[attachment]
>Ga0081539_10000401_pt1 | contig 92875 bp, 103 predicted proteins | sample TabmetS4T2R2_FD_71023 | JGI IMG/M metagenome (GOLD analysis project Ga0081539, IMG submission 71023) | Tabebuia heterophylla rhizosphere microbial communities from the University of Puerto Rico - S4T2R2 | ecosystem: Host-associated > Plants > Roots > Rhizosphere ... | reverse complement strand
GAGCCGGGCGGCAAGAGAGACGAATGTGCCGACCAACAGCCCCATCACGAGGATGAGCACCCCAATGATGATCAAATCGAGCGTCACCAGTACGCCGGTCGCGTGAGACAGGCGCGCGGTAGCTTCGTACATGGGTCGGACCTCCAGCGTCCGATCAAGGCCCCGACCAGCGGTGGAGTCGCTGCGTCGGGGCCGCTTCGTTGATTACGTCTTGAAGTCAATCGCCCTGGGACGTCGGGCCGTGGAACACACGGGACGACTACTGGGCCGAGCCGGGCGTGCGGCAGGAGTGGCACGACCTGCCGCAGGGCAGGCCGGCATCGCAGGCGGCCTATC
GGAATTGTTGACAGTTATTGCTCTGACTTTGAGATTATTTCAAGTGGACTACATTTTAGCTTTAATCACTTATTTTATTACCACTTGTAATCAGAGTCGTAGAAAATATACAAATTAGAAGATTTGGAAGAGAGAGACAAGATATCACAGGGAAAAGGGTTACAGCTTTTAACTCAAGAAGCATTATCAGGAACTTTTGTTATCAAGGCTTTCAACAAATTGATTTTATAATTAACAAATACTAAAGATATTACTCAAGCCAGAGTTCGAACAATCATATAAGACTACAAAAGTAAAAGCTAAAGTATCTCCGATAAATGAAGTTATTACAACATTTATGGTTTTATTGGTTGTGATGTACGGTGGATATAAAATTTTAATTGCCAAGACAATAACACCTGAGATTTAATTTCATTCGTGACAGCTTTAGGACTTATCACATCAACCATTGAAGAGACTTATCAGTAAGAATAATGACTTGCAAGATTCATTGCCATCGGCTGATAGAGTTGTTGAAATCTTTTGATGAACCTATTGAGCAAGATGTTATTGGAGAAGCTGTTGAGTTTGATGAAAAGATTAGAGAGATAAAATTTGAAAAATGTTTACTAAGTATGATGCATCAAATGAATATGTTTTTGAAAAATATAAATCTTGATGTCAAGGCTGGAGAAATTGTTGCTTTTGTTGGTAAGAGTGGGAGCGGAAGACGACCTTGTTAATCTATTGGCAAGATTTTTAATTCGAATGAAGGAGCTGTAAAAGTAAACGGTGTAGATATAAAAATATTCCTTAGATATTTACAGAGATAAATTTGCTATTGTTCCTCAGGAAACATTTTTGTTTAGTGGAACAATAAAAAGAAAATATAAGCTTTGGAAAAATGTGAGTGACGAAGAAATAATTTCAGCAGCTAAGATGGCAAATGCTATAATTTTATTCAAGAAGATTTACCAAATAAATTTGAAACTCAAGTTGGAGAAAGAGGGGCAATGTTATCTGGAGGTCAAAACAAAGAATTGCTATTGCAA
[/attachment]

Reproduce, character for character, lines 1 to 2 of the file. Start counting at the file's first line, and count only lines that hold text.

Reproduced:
>Ga0081539_10000401_pt1 | contig 92875 bp, 103 predicted proteins | sample TabmetS4T2R2_FD_71023 | JGI IMG/M metagenome (GOLD analysis project Ga0081539, IMG submission 71023) | Tabebuia heterophylla rhizosphere microbial communities from the University of Puerto Rico - S4T2R2 | ecosystem: Host-associated > Plants > Roots > Rhizosphere ... | reverse complement strand
GAGCCGGGCGGCAAGAGAGACGAATGTGCCGACCAACAGCCCCATCACGAGGATGAGCACCCCAATGATGATCAAATCGAGCGTCACCAGTACGCCGGTCGCGTGAGACAGGCGCGCGGTAGCTTCGTACATGGGTCGGACCTCCAGCGTCCGATCAAGGCCCCGACCAGCGGTGGAGTCGCTGCGTCGGGGCCGCTTCGTTGATTACGTCTTGAAGTCAATCGCCCTGGGACGTCGGGCCGTGGAACACACGGGACGACTACTGGGCCGAGCCGGGCGTGCGGCAGGAGTGGCACGACCTGCCGCAGGGCAGGCCGGCATCGCAGGCGGCCTATC